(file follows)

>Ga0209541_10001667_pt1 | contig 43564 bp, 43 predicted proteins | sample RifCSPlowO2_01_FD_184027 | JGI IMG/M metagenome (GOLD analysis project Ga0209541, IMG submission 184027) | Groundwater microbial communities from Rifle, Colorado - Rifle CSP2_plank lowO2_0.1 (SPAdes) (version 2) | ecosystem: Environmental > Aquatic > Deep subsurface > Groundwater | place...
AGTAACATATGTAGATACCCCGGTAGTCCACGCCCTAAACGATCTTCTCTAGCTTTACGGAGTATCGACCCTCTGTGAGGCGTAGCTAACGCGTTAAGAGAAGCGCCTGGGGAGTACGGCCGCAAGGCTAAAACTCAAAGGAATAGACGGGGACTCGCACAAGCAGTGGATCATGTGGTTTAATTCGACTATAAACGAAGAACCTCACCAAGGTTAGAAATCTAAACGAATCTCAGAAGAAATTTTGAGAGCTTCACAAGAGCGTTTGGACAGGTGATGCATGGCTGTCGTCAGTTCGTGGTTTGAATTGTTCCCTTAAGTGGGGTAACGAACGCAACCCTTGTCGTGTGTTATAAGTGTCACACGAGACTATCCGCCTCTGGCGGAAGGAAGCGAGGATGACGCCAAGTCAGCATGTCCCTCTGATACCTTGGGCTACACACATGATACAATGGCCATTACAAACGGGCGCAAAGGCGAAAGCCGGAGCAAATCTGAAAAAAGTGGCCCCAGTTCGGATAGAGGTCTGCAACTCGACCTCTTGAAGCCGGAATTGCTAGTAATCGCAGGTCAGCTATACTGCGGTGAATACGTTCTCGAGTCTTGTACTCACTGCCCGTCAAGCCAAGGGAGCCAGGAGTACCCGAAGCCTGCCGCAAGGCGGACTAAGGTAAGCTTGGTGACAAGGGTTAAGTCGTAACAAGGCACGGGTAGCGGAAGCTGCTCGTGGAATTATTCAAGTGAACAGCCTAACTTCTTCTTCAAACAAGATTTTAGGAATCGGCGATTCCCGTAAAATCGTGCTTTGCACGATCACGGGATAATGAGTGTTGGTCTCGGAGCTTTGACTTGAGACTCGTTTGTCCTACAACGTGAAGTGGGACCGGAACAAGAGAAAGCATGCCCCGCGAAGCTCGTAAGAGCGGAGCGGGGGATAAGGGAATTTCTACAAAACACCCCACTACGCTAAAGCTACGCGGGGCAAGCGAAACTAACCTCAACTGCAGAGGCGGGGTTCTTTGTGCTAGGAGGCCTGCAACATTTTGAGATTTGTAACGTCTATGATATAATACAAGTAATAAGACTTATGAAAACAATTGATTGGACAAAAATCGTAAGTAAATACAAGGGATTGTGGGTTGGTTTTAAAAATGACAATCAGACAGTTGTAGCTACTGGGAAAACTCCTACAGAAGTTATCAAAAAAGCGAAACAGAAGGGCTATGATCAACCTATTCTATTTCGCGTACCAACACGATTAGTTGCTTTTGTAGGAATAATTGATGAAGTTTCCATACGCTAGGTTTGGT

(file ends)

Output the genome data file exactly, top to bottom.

>Ga0209541_10001667_pt1 | contig 43564 bp, 43 predicted proteins | sample RifCSPlowO2_01_FD_184027 | JGI IMG/M metagenome (GOLD analysis project Ga0209541, IMG submission 184027) | Groundwater microbial communities from Rifle, Colorado - Rifle CSP2_plank lowO2_0.1 (SPAdes) (version 2) | ecosystem: Environmental > Aquatic > Deep subsurface > Groundwater | place...
AGTAACATATGTAGATACCCCGGTAGTCCACGCCCTAAACGATCTTCTCTAGCTTTACGGAGTATCGACCCTCTGTGAGGCGTAGCTAACGCGTTAAGAGAAGCGCCTGGGGAGTACGGCCGCAAGGCTAAAACTCAAAGGAATAGACGGGGACTCGCACAAGCAGTGGATCATGTGGTTTAATTCGACTATAAACGAAGAACCTCACCAAGGTTAGAAATCTAAACGAATCTCAGAAGAAATTTTGAGAGCTTCACAAGAGCGTTTGGACAGGTGATGCATGGCTGTCGTCAGTTCGTGGTTTGAATTGTTCCCTTAAGTGGGGTAACGAACGCAACCCTTGTCGTGTGTTATAAGTGTCACACGAGACTATCCGCCTCTGGCGGAAGGAAGCGAGGATGACGCCAAGTCAGCATGTCCCTCTGATACCTTGGGCTACACACATGATACAATGGCCATTACAAACGGGCGCAAAGGCGAAAGCCGGAGCAAATCTGAAAAAAGTGGCCCCAGTTCGGATAGAGGTCTGCAACTCGACCTCTTGAAGCCGGAATTGCTAGTAATCGCAGGTCAGCTATACTGCGGTGAATACGTTCTCGAGTCTTGTACTCACTGCCCGTCAAGCCAAGGGAGCCAGGAGTACCCGAAGCCTGCCGCAAGGCGGACTAAGGTAAGCTTGGTGACAAGGGTTAAGTCGTAACAAGGCACGGGTAGCGGAAGCTGCTCGTGGAATTATTCAAGTGAACAGCCTAACTTCTTCTTCAAACAAGATTTTAGGAATCGGCGATTCCCGTAAAATCGTGCTTTGCACGATCACGGGATAATGAGTGTTGGTCTCGGAGCTTTGACTTGAGACTCGTTTGTCCTACAACGTGAAGTGGGACCGGAACAAGAGAAAGCATGCCCCGCGAAGCTCGTAAGAGCGGAGCGGGGGATAAGGGAATTTCTACAAAACACCCCACTACGCTAAAGCTACGCGGGGCAAGCGAAACTAACCTCAACTGCAGAGGCGGGGTTCTTTGTGCTAGGAGGCCTGCAACATTTTGAGATTTGTAACGTCTATGATATAATACAAGTAATAAGACTTATGAAAACAATTGATTGGACAAAAATCGTAAGTAAATACAAGGGATTGTGGGTTGGTTTTAAAAATGACAATCAGACAGTTGTAGCTACTGGGAAAACTCCTACAGAAGTTATCAAAAAAGCGAAACAGAAGGGCTATGATCAACCTATTCTATTTCGCGTACCAACACGATTAGTTGCTTTTGTAGGAATAATTGATGAAGTTTCCATACGCTAGGTTTGGT